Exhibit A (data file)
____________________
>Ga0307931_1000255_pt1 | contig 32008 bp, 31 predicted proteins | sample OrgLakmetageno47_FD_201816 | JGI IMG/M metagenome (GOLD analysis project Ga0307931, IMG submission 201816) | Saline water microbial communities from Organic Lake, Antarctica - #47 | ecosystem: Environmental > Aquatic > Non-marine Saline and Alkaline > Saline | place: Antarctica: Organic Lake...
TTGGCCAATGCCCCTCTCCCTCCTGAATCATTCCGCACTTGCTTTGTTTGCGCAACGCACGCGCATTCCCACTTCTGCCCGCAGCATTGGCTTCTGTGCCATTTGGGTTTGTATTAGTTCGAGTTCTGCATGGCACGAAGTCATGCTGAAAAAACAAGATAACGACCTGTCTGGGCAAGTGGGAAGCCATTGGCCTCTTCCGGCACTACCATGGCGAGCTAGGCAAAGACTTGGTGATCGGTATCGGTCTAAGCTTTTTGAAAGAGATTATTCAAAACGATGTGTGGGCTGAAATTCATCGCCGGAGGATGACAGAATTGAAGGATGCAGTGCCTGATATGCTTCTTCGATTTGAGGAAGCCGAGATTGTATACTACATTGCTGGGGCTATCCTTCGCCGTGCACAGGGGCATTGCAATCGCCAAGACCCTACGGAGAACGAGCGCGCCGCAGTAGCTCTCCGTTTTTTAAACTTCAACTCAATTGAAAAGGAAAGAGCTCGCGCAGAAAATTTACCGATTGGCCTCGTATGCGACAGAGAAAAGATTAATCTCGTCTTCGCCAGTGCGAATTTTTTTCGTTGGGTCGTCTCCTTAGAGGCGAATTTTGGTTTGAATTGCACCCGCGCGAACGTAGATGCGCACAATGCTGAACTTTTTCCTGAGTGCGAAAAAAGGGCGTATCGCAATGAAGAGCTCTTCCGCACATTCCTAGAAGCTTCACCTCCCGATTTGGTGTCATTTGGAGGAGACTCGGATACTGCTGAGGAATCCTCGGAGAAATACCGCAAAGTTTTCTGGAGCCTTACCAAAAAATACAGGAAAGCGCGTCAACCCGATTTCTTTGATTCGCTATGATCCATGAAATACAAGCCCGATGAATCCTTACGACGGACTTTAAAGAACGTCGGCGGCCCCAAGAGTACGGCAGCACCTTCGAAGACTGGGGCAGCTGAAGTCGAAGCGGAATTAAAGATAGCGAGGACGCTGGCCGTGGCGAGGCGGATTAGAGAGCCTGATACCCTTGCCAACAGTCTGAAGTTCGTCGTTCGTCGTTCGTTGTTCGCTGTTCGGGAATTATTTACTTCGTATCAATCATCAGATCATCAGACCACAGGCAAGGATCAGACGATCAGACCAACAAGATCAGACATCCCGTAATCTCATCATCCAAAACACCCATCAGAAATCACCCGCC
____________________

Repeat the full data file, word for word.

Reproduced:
>Ga0307931_1000255_pt1 | contig 32008 bp, 31 predicted proteins | sample OrgLakmetageno47_FD_201816 | JGI IMG/M metagenome (GOLD analysis project Ga0307931, IMG submission 201816) | Saline water microbial communities from Organic Lake, Antarctica - #47 | ecosystem: Environmental > Aquatic > Non-marine Saline and Alkaline > Saline | place: Antarctica: Organic Lake...
TTGGCCAATGCCCCTCTCCCTCCTGAATCATTCCGCACTTGCTTTGTTTGCGCAACGCACGCGCATTCCCACTTCTGCCCGCAGCATTGGCTTCTGTGCCATTTGGGTTTGTATTAGTTCGAGTTCTGCATGGCACGAAGTCATGCTGAAAAAACAAGATAACGACCTGTCTGGGCAAGTGGGAAGCCATTGGCCTCTTCCGGCACTACCATGGCGAGCTAGGCAAAGACTTGGTGATCGGTATCGGTCTAAGCTTTTTGAAAGAGATTATTCAAAACGATGTGTGGGCTGAAATTCATCGCCGGAGGATGACAGAATTGAAGGATGCAGTGCCTGATATGCTTCTTCGATTTGAGGAAGCCGAGATTGTATACTACATTGCTGGGGCTATCCTTCGCCGTGCACAGGGGCATTGCAATCGCCAAGACCCTACGGAGAACGAGCGCGCCGCAGTAGCTCTCCGTTTTTTAAACTTCAACTCAATTGAAAAGGAAAGAGCTCGCGCAGAAAATTTACCGATTGGCCTCGTATGCGACAGAGAAAAGATTAATCTCGTCTTCGCCAGTGCGAATTTTTTTCGTTGGGTCGTCTCCTTAGAGGCGAATTTTGGTTTGAATTGCACCCGCGCGAACGTAGATGCGCACAATGCTGAACTTTTTCCTGAGTGCGAAAAAAGGGCGTATCGCAATGAAGAGCTCTTCCGCACATTCCTAGAAGCTTCACCTCCCGATTTGGTGTCATTTGGAGGAGACTCGGATACTGCTGAGGAATCCTCGGAGAAATACCGCAAAGTTTTCTGGAGCCTTACCAAAAAATACAGGAAAGCGCGTCAACCCGATTTCTTTGATTCGCTATGATCCATGAAATACAAGCCCGATGAATCCTTACGACGGACTTTAAAGAACGTCGGCGGCCCCAAGAGTACGGCAGCACCTTCGAAGACTGGGGCAGCTGAAGTCGAAGCGGAATTAAAGATAGCGAGGACGCTGGCCGTGGCGAGGCGGATTAGAGAGCCTGATACCCTTGCCAACAGTCTGAAGTTCGTCGTTCGTCGTTCGTTGTTCGCTGTTCGGGAATTATTTACTTCGTATCAATCATCAGATCATCAGACCACAGGCAAGGATCAGACGATCAGACCAACAAGATCAGACATCCCGTAATCTCATCATCCAAAACACCCATCAGAAATCACCCGCC